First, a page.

Clinical question: Can a TIA cause syncope?

Gday readers – today I am crowdsourcing an answer to a clinical conundrum.  Sorry no answers – I want to know what you think.

I have been giving a particular tutorial to my trainees for a while now – it is a sort of “choose your own adventure” diagnostic puzzle.

I split my class into 2 groups and ask them to choose a serious of diagnostic “decision points” in order to try and work out what is going on.

It starts with a pair of patients presenting by ambulance post collapse / syncope and now fully conscious on arrival to the ED

–  the patient has a normal BSL from the ambulance and has no focal neurology on arrival.

–  witnesses report a simple collapse, no seizure activity

It is usually a lot of fun, but every time I play this game one of the teams inevitably comes to the conclusion that a TIA is top of their diagnostic probability.

Now, I have done this enough times to be sure that this is more than just chance – there must be something to it.

So here are my questions to you smart folk out there:

Q1:  Have you ever seen a patient with syncope which was due to an ischemic / embolic TIA?

Q2:  In theory – can an embolic TIA cause syncope, and if so –

Q3:  Where does it have to lodge in the cerebral vasculature?

Q4: is this a common belief amongst doctors – did I miss something in Med School?  Is TIA likely in a patient with syncope?


PLease educate me – can TIAs cause syncope?



PS;  Here are some of the twitter comments coming in over the past 24 hours.  Seems  most say no, but never say never.  The old Davidson paper cited from  Clin. Cardiology 1991 is a bit soft for my reading – they called anything where they couldn’t find an alternate diagnosis a TIA – which is a long bow to draw – after all vagally-mediated syncope is pretty common and leaves no trace on subsequent Ix usually.  And this was before much MRI and MRA etc.  Though I think it is fair to say if you work up the patient and they have bilateral 90+% carotid stenoses then you might want to consider a vascular cause over a primary cardiac problem!

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  1. @1: If you talk of LOC in general YES, if you think of strictly syncope NO

    @2: I had a case of a about 60 yr old chap with a transient (but merely >8 hrs lasting) LOC caused by a embolic bi-thalamic ischemia. MRI showed DWI lesions but Patient improved almost fully, so strictly stroke no TIA because of the DWI. Theoretically if this is even more transient and recovery is complete you might call this a TIA? Probably this is still a theoretical but VERY VERY unprobable thing. I would still teach ” cause of syncope can be a TIA = wrong”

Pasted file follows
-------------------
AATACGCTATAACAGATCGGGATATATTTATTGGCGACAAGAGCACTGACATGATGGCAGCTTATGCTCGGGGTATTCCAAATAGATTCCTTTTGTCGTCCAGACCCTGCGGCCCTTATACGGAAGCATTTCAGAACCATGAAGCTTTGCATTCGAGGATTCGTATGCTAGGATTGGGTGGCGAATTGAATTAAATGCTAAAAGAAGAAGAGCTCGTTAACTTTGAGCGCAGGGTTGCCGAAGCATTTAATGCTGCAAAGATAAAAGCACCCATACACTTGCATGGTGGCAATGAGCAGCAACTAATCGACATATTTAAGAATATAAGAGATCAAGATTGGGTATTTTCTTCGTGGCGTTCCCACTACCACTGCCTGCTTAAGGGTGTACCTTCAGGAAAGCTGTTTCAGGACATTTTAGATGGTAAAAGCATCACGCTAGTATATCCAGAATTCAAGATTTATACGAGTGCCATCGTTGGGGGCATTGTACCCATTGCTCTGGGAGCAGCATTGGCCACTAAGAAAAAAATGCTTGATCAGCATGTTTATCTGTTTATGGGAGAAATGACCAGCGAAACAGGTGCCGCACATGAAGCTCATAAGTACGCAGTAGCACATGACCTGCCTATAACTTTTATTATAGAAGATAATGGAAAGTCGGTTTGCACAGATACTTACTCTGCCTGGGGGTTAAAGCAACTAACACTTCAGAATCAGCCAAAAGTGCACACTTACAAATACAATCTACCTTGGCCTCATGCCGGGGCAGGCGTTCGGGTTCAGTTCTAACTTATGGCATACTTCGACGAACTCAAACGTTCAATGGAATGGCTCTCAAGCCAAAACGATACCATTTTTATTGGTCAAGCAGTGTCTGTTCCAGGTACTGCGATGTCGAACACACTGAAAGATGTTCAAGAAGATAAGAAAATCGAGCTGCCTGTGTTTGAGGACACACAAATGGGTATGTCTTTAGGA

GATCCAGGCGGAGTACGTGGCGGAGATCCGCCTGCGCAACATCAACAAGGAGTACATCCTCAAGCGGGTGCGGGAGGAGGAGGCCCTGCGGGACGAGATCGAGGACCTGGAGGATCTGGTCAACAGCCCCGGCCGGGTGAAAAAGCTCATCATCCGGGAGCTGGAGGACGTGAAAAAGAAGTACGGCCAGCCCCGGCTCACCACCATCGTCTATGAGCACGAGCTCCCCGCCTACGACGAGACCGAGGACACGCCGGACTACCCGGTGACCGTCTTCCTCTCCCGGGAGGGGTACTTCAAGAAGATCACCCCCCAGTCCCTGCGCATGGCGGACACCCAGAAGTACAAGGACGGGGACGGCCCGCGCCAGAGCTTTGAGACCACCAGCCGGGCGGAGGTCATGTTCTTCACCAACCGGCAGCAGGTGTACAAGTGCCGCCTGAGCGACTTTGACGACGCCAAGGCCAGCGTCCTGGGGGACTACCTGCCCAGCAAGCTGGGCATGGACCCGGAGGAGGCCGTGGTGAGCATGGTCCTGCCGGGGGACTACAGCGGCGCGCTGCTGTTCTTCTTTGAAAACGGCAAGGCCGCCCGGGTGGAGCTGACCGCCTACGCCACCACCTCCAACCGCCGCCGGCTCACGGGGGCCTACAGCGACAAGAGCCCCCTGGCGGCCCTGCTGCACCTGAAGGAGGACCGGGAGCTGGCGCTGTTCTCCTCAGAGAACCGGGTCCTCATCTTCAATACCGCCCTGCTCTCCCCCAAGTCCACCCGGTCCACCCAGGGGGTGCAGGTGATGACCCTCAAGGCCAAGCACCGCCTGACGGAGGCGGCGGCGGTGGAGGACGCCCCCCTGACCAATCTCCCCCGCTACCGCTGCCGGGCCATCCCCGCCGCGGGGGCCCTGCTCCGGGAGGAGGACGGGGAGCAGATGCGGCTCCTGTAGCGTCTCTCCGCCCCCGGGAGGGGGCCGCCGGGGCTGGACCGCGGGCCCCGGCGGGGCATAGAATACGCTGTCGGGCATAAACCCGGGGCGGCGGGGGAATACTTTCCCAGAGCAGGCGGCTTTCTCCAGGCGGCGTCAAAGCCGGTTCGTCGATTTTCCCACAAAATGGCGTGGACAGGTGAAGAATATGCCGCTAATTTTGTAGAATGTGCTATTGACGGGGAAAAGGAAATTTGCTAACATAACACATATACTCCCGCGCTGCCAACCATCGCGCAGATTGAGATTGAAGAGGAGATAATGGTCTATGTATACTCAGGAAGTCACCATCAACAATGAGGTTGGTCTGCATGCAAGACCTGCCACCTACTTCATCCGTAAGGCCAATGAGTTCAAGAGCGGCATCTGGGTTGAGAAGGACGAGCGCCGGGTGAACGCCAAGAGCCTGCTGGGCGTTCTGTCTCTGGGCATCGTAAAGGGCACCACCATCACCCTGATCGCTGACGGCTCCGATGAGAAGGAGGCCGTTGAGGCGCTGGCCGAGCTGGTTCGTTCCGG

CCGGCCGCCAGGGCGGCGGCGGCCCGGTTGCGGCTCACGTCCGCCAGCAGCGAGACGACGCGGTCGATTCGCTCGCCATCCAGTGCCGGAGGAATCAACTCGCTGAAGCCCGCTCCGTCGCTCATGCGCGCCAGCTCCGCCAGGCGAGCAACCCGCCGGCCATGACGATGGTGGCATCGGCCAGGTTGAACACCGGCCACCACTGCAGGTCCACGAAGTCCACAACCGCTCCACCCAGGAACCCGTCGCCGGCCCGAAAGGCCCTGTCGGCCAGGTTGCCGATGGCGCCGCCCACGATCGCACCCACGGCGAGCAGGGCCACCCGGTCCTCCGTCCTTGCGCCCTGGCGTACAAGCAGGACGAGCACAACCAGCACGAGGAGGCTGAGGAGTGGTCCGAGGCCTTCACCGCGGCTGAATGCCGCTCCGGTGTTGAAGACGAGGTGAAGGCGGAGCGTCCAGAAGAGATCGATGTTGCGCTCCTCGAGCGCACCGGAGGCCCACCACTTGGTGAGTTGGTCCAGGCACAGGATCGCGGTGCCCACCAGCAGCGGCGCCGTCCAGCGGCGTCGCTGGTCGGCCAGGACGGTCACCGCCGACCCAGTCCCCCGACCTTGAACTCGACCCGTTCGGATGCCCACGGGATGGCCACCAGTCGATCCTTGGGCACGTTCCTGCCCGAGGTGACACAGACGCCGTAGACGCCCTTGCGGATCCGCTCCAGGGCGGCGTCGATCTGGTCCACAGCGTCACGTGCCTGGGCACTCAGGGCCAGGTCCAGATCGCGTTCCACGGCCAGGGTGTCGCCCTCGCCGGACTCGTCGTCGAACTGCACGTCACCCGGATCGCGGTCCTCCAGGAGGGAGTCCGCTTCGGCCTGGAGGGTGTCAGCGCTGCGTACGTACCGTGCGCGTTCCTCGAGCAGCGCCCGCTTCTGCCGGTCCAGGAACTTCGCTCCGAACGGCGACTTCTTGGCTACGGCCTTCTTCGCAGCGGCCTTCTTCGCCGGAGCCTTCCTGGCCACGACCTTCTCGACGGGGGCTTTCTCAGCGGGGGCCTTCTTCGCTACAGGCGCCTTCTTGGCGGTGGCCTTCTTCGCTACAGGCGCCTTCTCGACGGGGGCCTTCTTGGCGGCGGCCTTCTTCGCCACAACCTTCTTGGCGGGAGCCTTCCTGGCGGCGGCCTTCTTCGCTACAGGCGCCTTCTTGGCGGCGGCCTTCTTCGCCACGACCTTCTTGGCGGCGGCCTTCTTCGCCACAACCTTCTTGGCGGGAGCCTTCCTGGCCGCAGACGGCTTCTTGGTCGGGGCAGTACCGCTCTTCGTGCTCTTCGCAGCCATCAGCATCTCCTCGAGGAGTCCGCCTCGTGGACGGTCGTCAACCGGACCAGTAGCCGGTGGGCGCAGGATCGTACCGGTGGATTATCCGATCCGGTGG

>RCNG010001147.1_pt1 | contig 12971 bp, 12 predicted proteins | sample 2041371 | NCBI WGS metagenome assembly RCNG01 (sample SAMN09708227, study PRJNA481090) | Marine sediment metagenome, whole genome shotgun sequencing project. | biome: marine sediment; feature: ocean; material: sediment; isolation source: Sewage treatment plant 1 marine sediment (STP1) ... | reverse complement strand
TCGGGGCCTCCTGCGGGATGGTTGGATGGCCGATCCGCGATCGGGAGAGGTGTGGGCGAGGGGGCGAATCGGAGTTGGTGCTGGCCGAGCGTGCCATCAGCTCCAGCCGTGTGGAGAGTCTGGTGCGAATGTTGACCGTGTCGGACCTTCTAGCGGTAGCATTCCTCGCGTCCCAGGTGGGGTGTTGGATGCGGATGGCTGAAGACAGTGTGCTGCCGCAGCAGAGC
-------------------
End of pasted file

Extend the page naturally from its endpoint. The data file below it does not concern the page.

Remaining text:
@3: bi-thalamic for example?

    @4:never learned that anywhere. At our German ED it seems that TIA is mostly used as an entry ticked by GPs to get patients admitted (rarely works ;-))

  2. Nothing is never, and some weak-kneed folk will faint at anything, so I’d say you can’t rule it out, but I must say it skews me away from TIA as a cause too rather than towards it. I’ve noticed the same trend of equating syncope with TIA in junior docs though. Got no evidence for you, just heuristics. My tuppence. Opinion only!

  3. For my colleagues and me in med school, this was certainly a common belief that was dispelled by one of our better clinical tutors, but not until close to graduation. I don’t think I learned it anywhere in particular – my thought would be that the concept follows naturally from thinking about stroke as interrupted blood flow to the brain (why *wouldn’t* you lose consciousness?). But as I was taught this rarely if ever is the case in practice as clots or bleeding in the arteries supplying the reticular activating system as exceedingly rare, and that if a patient presents with LoC then stroke/TIA should move further down your differential.

  4. David Berger says

    Never say never. Don’t think I’ve ever seen it, though. At least, not knowingly…

  5. Though uncommon, isolated loss of consciousness can occur from a brainstem TIA / vertebrobasilar insufficiency


  6. Doug Larsen says

    From my understanding, loss of conciousness requires either interupption of brainstem function (as Chris aptly points out) or complete interupption of bilateral cortical hemispheres (i.e. seizure type activity where nothing is working correctly upstairs). So while theoretically possible to bump off your brainstem for a short bit, the latter part seems very unlikely without other symptoms. Makes me lean towards TIA as a cause of syncope as being extremely rare. Just my two cents (for now, seems the US may be getting rid of pennies, so im not sure what my thoughts will be worth in the future)


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